In your procedure for gravity bleeding, this is a small suggestion I would like to add on point no 6. Always better to attach a small pipe to the bleed screw and collect the drained oil and dispose it off in a safe manner than letting it down on the soil.
Regards,
Ilango
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Old 12th October 2011, 16:47   #7
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Default Re: DIY Gravity Brake Bleeding

Gravity bleeding works, but very slowly, and the chances of inducing air are higher than pressure or vacuum bleeding. If there is no second person to help, and one has lots of time, it can be an appropriate way to get fresh fluid in the system without too much hassle.
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Old 12th October 2011, 17:09   #8
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Default Re: DIY Gravity Brake Bleeding

Yep requires pumping the brakes as well.

And yes things could get messed up and I would get this done at the authorized center not a DIY for me. - but then maybe 10-15 years before who knows - but somehow not for me now.

Thanks still you got the steps in correctly except for the pumping bit.
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Old 12th October 2011, 17:53   #9
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Default Re: DIY Gravity Brake Bleeding

ilangpop, for the Ikon I don't know when the brake fluid was last changed. The car has already completed ten years before I acquired it and the brakes are sure hard to pump and a bit slow in biting. During the suspension work the mechanic did say the brake pads looked alright, but again if they have been on the car for ten years, they might just be replaced. So I might replace the brake pads, liners and the fluid all in one go.

Cylinders may not need a replacement unless they are leaking, so your question on the old oil in the cylinders might be a worry. I have also read that tapping the cylinders gently while gravity-bleeding them helps.

Why discuss this approach? Because this is the simplest approach a single person can take to change the brake fluid. Any more and it might be better to pay the mechanic to get it done.

I am not looking at a DIY for a cylinder change, but if you can post a DIY tutorial, I shall go through it and see if I could give it a shot. I have gone through SirAlec's tutorial on the front brake pad change, and it sure is interesting to know how the work is performed. So whether I do it or not, I would request you to please share the DIY.
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Old 12th October 2011, 22:28   #10
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Default Re: DIY Gravity Brake Bleeding

DIY tools can be made by using pearlpet jars. very easy to make but little time consuming. i have bought all the stuff beginning of the year but didn't start due to other work that were more important. Will definitely do this in future when i have little bit more time.

now to the topic.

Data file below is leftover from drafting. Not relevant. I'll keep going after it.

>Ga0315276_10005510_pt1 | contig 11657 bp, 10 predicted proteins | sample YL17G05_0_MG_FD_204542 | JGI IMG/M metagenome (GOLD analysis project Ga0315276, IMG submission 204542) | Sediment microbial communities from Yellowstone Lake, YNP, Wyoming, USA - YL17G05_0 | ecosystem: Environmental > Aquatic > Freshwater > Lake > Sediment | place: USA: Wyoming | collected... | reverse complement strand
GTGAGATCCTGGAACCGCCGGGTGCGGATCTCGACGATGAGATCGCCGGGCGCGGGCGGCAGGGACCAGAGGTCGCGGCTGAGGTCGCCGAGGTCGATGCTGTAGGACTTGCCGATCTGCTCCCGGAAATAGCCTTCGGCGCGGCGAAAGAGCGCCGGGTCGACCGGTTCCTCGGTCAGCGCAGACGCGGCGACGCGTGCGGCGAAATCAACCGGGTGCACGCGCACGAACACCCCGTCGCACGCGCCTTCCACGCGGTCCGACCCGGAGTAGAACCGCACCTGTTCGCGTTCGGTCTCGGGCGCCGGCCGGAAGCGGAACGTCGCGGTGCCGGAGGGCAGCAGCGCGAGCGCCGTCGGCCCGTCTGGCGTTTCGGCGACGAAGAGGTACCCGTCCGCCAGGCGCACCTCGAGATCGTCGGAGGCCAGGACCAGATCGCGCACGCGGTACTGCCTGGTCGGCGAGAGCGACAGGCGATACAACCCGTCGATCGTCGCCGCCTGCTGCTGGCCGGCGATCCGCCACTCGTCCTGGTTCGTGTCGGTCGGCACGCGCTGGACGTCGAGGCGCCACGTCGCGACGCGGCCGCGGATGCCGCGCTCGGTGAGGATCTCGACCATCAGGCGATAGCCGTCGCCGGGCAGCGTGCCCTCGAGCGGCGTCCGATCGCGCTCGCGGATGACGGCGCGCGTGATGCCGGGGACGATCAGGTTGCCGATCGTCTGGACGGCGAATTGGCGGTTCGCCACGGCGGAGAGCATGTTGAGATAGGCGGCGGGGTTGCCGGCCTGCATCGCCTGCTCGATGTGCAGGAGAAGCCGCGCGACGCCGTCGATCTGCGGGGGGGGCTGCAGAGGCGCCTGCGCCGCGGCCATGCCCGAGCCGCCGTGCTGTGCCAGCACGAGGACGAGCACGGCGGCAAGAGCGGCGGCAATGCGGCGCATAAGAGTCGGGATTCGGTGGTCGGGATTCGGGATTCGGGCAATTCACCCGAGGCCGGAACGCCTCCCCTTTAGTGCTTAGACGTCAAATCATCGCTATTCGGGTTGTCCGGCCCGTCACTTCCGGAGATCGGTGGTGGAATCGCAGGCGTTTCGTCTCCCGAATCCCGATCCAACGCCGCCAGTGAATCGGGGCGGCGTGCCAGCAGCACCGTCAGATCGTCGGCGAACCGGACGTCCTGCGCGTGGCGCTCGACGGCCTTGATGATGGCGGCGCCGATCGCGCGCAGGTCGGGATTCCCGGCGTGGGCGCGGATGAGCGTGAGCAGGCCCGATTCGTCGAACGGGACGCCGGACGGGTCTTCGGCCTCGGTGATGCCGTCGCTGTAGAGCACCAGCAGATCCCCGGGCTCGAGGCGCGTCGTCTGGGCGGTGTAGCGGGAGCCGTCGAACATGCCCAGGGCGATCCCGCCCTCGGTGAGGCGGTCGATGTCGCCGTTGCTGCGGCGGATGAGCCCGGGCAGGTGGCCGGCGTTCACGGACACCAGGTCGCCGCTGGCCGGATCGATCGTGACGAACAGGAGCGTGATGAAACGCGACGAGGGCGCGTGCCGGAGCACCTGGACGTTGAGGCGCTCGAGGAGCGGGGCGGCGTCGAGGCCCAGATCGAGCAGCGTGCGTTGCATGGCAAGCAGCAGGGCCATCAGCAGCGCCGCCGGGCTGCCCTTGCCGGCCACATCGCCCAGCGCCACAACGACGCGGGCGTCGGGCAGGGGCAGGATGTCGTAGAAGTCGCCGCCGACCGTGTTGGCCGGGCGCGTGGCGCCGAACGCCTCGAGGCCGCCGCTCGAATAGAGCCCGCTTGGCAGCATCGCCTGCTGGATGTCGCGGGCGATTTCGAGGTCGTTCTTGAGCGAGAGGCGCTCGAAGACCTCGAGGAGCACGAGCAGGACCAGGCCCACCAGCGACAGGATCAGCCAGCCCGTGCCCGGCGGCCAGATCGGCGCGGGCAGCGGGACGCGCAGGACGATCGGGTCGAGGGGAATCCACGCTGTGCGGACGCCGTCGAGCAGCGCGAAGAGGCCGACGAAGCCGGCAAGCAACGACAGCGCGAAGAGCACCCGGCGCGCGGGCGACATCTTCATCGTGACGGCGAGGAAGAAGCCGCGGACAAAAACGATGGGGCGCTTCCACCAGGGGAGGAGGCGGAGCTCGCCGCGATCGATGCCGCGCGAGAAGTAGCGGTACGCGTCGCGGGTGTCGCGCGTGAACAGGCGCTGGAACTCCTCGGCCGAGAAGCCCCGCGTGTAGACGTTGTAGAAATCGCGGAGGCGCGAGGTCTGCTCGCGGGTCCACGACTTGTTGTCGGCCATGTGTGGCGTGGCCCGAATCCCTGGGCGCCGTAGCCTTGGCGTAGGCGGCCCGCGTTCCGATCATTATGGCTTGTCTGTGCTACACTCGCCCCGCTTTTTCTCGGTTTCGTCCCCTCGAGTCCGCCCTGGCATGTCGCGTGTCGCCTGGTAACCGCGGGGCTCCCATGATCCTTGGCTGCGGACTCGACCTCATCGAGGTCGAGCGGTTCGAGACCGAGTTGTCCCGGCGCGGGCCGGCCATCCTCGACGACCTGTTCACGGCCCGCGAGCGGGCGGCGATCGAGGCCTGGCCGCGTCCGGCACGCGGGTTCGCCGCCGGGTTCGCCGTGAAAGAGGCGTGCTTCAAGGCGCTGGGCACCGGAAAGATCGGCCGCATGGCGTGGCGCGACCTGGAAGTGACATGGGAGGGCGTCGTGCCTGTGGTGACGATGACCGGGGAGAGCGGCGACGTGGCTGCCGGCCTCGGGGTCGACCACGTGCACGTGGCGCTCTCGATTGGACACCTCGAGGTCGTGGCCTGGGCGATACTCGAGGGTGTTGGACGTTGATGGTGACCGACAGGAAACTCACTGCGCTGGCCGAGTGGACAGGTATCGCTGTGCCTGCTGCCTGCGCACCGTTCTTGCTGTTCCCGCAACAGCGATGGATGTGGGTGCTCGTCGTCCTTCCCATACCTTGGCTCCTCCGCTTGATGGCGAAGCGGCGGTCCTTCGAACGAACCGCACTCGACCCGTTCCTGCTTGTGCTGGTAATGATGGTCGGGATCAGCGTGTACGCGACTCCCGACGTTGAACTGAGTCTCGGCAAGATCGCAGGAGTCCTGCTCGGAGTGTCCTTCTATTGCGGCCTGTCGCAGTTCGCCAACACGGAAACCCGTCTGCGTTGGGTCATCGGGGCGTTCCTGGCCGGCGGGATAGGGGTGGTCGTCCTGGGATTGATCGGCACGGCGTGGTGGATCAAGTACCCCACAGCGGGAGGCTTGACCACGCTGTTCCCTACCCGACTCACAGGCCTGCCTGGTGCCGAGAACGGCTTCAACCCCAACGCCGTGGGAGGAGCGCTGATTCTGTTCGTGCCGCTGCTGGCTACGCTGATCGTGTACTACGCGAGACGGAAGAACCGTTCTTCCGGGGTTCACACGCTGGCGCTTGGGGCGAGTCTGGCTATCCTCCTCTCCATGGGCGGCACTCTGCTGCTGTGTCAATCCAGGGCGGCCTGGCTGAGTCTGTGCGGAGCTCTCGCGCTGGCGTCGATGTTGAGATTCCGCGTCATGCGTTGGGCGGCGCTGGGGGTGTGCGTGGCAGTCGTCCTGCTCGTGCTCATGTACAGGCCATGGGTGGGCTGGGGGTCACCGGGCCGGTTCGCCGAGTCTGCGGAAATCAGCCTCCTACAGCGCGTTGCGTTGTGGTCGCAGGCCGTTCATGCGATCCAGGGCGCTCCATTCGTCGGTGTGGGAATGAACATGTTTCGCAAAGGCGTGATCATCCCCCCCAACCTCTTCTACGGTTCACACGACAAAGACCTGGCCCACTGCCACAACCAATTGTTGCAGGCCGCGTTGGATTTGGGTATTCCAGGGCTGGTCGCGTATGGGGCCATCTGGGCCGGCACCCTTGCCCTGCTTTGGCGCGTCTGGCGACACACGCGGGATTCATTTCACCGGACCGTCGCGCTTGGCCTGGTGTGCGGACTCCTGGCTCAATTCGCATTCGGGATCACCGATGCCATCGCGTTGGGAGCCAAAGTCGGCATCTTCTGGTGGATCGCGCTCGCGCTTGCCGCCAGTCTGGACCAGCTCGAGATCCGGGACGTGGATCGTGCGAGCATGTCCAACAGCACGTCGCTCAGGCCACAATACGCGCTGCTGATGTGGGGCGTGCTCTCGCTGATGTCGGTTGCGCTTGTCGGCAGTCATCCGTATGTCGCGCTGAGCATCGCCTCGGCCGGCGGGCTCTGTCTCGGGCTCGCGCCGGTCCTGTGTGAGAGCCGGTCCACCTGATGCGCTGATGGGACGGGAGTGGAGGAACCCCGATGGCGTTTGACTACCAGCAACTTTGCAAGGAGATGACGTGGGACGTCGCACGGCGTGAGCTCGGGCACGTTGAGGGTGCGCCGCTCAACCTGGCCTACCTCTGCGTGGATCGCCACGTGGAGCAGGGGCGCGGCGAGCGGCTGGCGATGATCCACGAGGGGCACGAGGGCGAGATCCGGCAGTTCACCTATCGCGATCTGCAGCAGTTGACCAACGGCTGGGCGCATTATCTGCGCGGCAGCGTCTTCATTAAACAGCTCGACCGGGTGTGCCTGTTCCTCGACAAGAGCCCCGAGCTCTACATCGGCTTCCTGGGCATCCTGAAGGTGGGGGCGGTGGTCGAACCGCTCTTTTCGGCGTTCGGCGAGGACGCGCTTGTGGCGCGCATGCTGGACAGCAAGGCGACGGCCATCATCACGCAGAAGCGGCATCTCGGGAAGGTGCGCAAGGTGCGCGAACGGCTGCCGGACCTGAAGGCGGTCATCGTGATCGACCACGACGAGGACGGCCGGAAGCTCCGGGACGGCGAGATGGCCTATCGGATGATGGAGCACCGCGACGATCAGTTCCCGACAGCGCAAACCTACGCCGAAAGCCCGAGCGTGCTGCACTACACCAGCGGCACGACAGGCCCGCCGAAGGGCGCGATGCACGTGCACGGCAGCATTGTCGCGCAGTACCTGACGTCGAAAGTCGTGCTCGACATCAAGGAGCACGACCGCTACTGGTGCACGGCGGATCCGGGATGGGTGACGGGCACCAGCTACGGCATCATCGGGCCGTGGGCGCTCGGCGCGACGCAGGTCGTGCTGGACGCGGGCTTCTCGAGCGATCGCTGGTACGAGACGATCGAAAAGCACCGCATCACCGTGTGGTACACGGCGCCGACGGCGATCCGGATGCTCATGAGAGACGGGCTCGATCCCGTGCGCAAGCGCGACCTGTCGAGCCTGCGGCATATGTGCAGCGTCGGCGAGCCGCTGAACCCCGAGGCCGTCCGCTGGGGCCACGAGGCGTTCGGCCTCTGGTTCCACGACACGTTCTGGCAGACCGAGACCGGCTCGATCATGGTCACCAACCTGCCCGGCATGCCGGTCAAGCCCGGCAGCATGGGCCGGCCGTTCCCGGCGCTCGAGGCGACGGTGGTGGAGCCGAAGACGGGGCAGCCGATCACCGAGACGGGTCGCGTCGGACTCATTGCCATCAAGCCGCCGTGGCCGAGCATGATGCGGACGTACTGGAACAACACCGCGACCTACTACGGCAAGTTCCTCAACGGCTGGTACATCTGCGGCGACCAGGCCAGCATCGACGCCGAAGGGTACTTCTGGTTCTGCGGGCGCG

this is not the effective way to do it. As it is painfully slow, the brake fluid will flow even if there is air in the system.

Quote:
Siphon off the excess fluid directly from the cylinder, leaving just a little towards the bottom
This is how air goes inside the system. people driving without checking the correct level.

Last edited by SirAlec : 12th October 2011 at 22:29.
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Old 12th October 2011, 22:42   #11
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Default Re: DIY Gravity Brake Bleeding

I have a ten year old ikon as well. 1.6 2000. I have noticed that the brake fluid is a pale green instead of the usual crimson. On research I found that it should be pale yellow / colourless. I have dealt with brake fluid before but this is about the first time I have seen pale green.

My guesses are that it is contaminated or ford has some special fluid. Can anyone confirm if pale green is the right colour? much appreciated
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Old 13th October 2011, 12:23   #12
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Default Re: DIY Gravity Brake Bleeding

Quote:
Originally Posted by SirAlec View Post
This is how air goes inside the system. people driving without checking the correct level.
How about making a pinhole into the protective cover on the brake fluid container (new one) and turning it upside down into the master cylinder, so that it starts a drip of the fresh fluid into the master cylinder, while you open each bleeder valve and bleed the old fluid out?

If this can remove 99% of the air, though slowly, I think it would still be worth while to try it.
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Old 13th October 2011, 15:00   #13
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Default Re: DIY Gravity Brake Bleeding

I have tried this in my car and faced 2 problems:
1. it is s--l--o--w
2. air did seep in; despite ensuring that the brake master cylinder always had fluid upto the halfway mark. So ultimately had to bleed the brakes by pumping.